Cellular processes such as proliferation, differentiation, and cell migration are directed through the highly regulated control of transcriptional cofactors. During cell migration, serum response factor (SRF) is a central transcription factor that interacts with MAL to induce gene expression in response to actin assembly changes caused by the RhoA-mDia1 pathway. SCAI (suppressor of cancer cell invasion) is a highly conserved protein that is thought to regulate invasive cell migration and act on the RhoA–mDia1 signal transduction pathway. SCAI localizes in the nucleus, where it is thought to bind and inhibit MAL, by forming a ternary complex with SRF. Suppression of SCAI expression has been shown to upregulate β1-integrin expression, an intergrin that is also upregulated in several human malignancies. In addition, SCAI is downregulated in various human tumors, and decreased levels of SCAI correlate with increased invasive cell migration. Thus, SCAI is a transcriptional cofactor that may be important for regulating gene expression downstream of mDia1 to direct changes in cell motility.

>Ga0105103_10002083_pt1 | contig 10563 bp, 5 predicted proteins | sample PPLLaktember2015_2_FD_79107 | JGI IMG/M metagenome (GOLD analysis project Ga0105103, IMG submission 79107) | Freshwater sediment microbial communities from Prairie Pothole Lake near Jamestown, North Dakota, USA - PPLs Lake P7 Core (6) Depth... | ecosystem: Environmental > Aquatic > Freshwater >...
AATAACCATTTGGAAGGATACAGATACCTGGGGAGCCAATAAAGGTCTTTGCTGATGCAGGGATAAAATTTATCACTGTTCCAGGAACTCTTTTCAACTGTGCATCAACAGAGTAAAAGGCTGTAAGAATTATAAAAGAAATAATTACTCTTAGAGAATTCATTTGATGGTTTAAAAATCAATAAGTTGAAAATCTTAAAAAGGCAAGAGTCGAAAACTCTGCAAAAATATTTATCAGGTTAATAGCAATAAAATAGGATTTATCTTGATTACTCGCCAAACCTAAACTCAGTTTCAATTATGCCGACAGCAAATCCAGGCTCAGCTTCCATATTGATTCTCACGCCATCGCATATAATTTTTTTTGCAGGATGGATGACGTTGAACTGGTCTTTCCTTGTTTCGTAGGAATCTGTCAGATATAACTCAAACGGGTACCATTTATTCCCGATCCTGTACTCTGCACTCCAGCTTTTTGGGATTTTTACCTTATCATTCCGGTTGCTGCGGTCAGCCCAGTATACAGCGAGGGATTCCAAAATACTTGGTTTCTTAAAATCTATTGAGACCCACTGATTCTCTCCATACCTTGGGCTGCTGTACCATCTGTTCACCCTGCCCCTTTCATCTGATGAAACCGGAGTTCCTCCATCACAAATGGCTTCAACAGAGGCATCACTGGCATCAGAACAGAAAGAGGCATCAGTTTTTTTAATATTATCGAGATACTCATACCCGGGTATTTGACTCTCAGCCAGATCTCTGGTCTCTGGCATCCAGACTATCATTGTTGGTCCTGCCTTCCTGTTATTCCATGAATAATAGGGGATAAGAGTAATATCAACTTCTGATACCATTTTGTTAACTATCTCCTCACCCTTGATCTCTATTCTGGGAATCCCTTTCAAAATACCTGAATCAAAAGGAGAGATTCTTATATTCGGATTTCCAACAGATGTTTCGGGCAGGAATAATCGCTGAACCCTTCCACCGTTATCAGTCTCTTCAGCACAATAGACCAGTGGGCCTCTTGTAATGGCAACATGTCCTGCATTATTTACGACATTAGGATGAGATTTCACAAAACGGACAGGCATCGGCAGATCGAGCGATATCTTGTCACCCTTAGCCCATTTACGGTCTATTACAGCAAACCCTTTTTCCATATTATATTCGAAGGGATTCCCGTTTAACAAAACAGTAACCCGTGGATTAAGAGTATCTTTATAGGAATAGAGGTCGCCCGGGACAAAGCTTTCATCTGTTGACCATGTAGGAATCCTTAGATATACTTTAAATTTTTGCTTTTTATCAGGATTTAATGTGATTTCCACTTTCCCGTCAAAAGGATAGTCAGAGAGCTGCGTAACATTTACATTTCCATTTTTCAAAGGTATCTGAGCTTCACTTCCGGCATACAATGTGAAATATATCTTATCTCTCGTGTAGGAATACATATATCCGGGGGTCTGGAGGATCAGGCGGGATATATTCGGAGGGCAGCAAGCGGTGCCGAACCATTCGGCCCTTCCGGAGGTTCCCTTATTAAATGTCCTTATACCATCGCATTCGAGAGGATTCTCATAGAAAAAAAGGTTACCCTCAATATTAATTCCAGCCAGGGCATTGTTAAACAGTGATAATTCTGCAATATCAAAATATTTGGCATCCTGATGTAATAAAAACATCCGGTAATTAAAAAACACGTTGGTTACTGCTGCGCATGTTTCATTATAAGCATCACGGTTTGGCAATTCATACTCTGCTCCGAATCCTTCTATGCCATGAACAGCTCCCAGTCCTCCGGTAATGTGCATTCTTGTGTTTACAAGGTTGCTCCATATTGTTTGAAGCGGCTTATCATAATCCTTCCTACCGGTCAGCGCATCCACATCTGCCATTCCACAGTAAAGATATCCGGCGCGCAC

Brandt, D.T. et al. (2009) Cell Cycle. 8(16):2523.
Brandt, D.T. et al. (2009) Nat Cell Biol. 11(5):557.
*For more information, see UniProt Accession Q8C8N2
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*All molecular weights (MW) are confirmed by comparison to Bio-Rad Rainbow Markers and to western blot mobilities of known proteins with similar MW.
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